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Signal at 22.73 MHz?

Discussion in 'Radio and Communications' started by Mikebits, May 6, 2016.

  1. Mikebits

    Mikebits Well-Known Member

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    I was trying to track down some source of noise on my very old HP721A power supply. I noticed some RF signals on my DC output around 22 MHz.
    Do you know what this frequency is used for. From a frequency alloc chart it say aeronautical. I am surprised aircraft would use such a low freq, does anyone have more info. Here are some scope screen shots:

    SDS00002.png SDS00004.png SDS00005.png SDS00007.png
     
  2. bountyhunter

    bountyhunter Well-Known Member

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    If it's a switcher, it could be ringing from the magnetics when the switch turns off.
     
  3. Mikebits

    Mikebits Well-Known Member

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    The supply is a linear and this signal is clearly an amplitude modulated signal. It is not originating from my equipment.
     
  4. dave

    Dave New Member

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  5. JimB

    JimB Super Moderator Most Helpful Member

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    Normal aircraft comms is in the VHF range 110 to 135 MHz (ish), but for ocean crossings they use HF when they are out of VHF range.

    Cribbed from this document:
    http://www.theairlinepilots.com/forumarchive/areaprocedures/natops/natclearance.pdf

    We have this list of HF frequencies used for North Atlantic crossings:

    upload_2016-5-7_0-52-5.png

    However, looking at your scope traces I am not convinced that what you are seeing is Amplitude Modulated voice transmissions.

    Also, I nearly forgot, but on HF, aircraft use SSB not AM.

    JimB
     
  6. Mikebits

    Mikebits Well-Known Member

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    I don't think it is voice transmission either as the modulation rate looks to be around ~1-2 Mhz.

    I suppose it could be SSB, it would look similar to AM wouldn't it?
     
  7. JimB

    JimB Super Moderator Most Helpful Member

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    Yes, except that in the absence of a modulating signal there is no carrier.

    That is what I thought looking at your screen shots.

    Do you see this signal with just a piece of wire connected to the scope?

    JimB
     
  8. MikeMl

    MikeMl Well-Known Member Most Helpful Member

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    Hearing a harmonic of a switcher on 22.730MHz. Most audible as a buzz when using AM detection. It is so incoherent that CW,USB or LSB just cause an increase in the background noise.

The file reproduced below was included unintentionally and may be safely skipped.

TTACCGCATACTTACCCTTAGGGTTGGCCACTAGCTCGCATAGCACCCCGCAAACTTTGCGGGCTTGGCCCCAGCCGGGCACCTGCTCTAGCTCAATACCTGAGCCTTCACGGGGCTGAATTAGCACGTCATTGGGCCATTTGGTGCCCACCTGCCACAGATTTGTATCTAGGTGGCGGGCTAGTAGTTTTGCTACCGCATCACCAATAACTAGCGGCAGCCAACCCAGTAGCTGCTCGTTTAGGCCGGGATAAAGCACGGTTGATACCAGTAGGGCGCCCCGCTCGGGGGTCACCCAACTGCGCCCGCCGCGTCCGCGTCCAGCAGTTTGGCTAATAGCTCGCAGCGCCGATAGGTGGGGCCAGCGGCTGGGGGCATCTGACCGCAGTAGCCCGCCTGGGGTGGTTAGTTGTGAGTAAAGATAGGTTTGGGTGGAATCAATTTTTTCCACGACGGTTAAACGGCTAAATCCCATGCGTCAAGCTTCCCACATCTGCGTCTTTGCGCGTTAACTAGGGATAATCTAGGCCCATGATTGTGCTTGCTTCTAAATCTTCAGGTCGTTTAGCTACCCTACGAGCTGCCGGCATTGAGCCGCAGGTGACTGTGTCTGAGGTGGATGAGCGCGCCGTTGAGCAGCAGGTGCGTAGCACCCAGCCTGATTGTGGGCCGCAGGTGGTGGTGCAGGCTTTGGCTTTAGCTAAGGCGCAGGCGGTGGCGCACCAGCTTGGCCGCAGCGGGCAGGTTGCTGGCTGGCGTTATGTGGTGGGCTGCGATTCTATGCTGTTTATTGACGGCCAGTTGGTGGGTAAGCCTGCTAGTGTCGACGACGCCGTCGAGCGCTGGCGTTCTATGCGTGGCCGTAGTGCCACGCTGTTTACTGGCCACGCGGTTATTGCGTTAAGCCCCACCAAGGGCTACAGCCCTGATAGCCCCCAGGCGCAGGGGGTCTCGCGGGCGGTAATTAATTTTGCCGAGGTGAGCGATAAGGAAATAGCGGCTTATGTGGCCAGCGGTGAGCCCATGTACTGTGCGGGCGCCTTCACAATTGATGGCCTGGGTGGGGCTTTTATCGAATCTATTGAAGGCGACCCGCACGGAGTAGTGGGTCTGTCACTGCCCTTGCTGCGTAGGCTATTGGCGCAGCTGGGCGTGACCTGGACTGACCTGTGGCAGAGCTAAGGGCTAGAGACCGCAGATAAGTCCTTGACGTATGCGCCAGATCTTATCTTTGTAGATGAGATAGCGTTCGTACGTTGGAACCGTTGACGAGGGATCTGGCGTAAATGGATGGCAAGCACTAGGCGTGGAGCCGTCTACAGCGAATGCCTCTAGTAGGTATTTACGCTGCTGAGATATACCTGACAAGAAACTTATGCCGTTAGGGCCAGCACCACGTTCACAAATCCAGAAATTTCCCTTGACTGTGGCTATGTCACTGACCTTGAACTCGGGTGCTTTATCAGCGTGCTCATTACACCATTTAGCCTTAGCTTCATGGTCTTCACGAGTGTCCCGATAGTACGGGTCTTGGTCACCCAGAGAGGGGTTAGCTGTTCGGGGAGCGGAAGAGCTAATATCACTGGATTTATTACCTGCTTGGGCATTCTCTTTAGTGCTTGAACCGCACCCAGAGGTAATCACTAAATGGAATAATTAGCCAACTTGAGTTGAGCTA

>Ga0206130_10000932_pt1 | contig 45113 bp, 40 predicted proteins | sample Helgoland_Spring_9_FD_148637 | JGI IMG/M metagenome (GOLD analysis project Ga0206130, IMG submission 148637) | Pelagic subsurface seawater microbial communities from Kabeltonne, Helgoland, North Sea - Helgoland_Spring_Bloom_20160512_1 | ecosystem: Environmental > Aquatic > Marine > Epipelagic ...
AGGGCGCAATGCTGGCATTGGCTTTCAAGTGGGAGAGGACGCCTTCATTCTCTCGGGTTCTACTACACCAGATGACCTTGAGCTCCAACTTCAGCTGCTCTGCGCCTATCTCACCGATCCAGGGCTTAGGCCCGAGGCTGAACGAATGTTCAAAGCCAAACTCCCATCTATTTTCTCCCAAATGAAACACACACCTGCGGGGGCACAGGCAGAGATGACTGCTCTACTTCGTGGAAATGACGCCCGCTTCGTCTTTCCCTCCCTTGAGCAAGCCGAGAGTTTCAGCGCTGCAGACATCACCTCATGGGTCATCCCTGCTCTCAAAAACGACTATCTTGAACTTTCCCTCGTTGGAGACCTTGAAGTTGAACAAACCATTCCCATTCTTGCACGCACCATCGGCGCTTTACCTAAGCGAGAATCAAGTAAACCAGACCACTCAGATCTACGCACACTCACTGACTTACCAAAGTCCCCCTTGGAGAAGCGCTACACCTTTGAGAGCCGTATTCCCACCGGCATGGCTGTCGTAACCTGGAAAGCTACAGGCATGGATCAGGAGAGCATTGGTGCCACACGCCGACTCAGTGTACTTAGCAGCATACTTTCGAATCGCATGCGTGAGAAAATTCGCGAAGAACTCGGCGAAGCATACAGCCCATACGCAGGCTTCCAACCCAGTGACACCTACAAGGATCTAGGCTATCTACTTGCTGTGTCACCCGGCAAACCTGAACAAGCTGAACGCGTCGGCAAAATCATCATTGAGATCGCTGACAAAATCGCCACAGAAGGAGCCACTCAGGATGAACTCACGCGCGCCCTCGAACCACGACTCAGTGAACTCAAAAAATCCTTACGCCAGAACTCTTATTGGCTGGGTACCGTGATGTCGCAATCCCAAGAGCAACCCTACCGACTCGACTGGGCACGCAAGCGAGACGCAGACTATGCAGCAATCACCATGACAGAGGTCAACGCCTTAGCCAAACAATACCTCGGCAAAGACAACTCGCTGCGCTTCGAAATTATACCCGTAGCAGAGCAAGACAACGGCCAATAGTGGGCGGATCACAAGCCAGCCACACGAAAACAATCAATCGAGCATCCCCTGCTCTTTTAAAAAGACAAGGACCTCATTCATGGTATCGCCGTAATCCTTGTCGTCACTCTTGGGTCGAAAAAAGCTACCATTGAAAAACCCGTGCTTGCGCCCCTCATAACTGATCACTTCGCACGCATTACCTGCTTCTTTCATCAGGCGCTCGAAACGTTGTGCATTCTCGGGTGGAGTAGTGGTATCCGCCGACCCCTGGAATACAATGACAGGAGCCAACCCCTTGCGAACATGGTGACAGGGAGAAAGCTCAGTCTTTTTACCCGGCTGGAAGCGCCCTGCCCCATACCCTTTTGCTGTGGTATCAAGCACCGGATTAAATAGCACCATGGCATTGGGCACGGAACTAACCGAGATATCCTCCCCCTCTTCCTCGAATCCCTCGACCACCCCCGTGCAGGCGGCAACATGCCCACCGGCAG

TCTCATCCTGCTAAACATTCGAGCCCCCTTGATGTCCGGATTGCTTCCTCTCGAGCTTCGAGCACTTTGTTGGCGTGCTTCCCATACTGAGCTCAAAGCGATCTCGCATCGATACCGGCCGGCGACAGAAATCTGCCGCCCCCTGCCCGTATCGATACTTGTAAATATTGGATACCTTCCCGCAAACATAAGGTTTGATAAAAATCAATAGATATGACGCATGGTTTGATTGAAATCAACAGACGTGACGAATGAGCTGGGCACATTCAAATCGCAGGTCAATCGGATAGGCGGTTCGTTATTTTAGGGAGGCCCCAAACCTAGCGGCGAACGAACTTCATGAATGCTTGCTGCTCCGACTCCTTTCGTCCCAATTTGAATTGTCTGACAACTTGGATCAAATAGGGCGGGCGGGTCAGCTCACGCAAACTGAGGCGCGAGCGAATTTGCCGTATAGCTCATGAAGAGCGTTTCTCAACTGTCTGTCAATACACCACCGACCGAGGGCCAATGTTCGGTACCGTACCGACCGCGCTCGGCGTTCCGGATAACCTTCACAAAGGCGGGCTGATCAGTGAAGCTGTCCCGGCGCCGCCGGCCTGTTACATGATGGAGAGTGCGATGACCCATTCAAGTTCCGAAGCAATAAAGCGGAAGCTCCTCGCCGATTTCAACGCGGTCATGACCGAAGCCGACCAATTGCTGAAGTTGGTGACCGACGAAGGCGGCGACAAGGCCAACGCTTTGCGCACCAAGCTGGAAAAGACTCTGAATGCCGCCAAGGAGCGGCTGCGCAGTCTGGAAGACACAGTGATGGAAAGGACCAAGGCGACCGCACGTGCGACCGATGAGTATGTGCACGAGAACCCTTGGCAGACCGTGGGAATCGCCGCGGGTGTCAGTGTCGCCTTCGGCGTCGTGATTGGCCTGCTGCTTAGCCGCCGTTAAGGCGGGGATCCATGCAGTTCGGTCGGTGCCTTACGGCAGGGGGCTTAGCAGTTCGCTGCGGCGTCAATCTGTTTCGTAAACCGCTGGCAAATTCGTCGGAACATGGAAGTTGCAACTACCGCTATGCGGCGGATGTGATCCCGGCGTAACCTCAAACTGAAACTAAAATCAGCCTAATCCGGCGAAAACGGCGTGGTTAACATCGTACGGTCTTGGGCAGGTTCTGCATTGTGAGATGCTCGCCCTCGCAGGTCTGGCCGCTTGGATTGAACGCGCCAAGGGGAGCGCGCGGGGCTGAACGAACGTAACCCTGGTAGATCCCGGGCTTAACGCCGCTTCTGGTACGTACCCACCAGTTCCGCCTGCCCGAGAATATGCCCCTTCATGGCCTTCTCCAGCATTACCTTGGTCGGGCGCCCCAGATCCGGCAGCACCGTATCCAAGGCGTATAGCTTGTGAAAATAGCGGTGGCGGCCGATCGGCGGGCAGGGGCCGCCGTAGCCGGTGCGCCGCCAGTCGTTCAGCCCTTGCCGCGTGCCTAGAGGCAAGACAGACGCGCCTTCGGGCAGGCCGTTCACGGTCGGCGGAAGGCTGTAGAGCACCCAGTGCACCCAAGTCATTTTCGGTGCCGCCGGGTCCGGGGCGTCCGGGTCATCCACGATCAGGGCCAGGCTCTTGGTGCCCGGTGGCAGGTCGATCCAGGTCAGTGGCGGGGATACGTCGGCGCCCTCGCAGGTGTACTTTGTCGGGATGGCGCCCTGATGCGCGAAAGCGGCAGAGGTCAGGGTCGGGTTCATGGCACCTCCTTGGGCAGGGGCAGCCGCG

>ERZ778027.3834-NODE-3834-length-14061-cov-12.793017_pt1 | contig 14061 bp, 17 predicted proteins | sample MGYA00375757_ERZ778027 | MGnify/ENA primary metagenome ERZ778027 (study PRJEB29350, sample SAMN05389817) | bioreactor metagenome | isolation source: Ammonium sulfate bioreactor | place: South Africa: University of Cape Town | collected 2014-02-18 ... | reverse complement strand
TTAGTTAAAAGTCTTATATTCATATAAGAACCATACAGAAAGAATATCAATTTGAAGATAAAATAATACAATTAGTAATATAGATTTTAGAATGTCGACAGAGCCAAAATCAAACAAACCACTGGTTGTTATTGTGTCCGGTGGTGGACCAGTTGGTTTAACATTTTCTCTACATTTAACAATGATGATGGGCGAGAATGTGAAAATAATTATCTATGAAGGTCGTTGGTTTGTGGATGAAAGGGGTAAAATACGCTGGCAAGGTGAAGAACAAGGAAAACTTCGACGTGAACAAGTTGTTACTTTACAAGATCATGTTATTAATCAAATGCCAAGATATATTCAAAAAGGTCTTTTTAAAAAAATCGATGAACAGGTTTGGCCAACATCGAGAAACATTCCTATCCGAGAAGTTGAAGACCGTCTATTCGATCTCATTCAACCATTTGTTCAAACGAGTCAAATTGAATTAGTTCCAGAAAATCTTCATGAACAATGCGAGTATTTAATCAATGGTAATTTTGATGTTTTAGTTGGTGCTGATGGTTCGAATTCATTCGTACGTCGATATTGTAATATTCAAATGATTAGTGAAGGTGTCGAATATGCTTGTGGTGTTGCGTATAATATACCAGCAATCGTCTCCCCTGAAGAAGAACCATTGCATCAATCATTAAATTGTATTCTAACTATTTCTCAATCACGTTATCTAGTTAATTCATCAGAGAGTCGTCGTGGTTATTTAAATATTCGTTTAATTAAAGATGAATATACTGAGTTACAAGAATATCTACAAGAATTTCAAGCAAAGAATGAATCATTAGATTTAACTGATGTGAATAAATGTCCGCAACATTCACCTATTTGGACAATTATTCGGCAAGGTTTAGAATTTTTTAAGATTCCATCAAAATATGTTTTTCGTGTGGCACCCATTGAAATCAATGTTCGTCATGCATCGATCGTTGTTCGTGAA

The HF propagation has been bad recently, so not hearing any DX above ~17m (18.1MHz).

    Likely local in your area..., and I doubt you are hearing the same signal I am....
     
  9. bountyhunter

    bountyhunter Well-Known Member

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    Your statement said:

    "I was trying to track down some source of noise on my very old HP721A power supply."

    Which sounded like you thought it was coming from the power supply.

    In my career, I have seen many signals like that and the first thing I do is turn off the power to my circuits.... if the "noise" is still there, it's pickup from external sources.

    The output of a power supply has a fairly high impedance to signals in that frequency range so it is possible that the signal is being picked up by external leads.
     
  10. Mikebits

    Mikebits Well-Known Member

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    Sorry I guess I worded things a bit off. The noise I was tracking down was of a different nature, and I just happened upon the 22MHz signal. It is not present all the time. It comes and goes.
     
  11. Mikebits

    Mikebits Well-Known Member

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    I wish I had one of the SDR dongles right about now. I been toying with getting one just for giggles.
     
  12. MikeMl

    MikeMl Well-Known Member Most Helpful Member

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    I have a re-purposed TV dongle, an RFSpace SDR-iq, and an Airspy SDR receivers. I am using SDR# and SpectraVue with all three. There are reviews of all three at eHam.com

    If I was buying one today, I would likely get one of these.
     
  13. Mikebits

    Mikebits Well-Known Member

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    Thanks Mike, the specs on that one are impressive. 12 bit AtoD, 5th order filter, and the BW is amazing. Boy things sure have changed since I got into this business. Kinda makes me feel old :)
     

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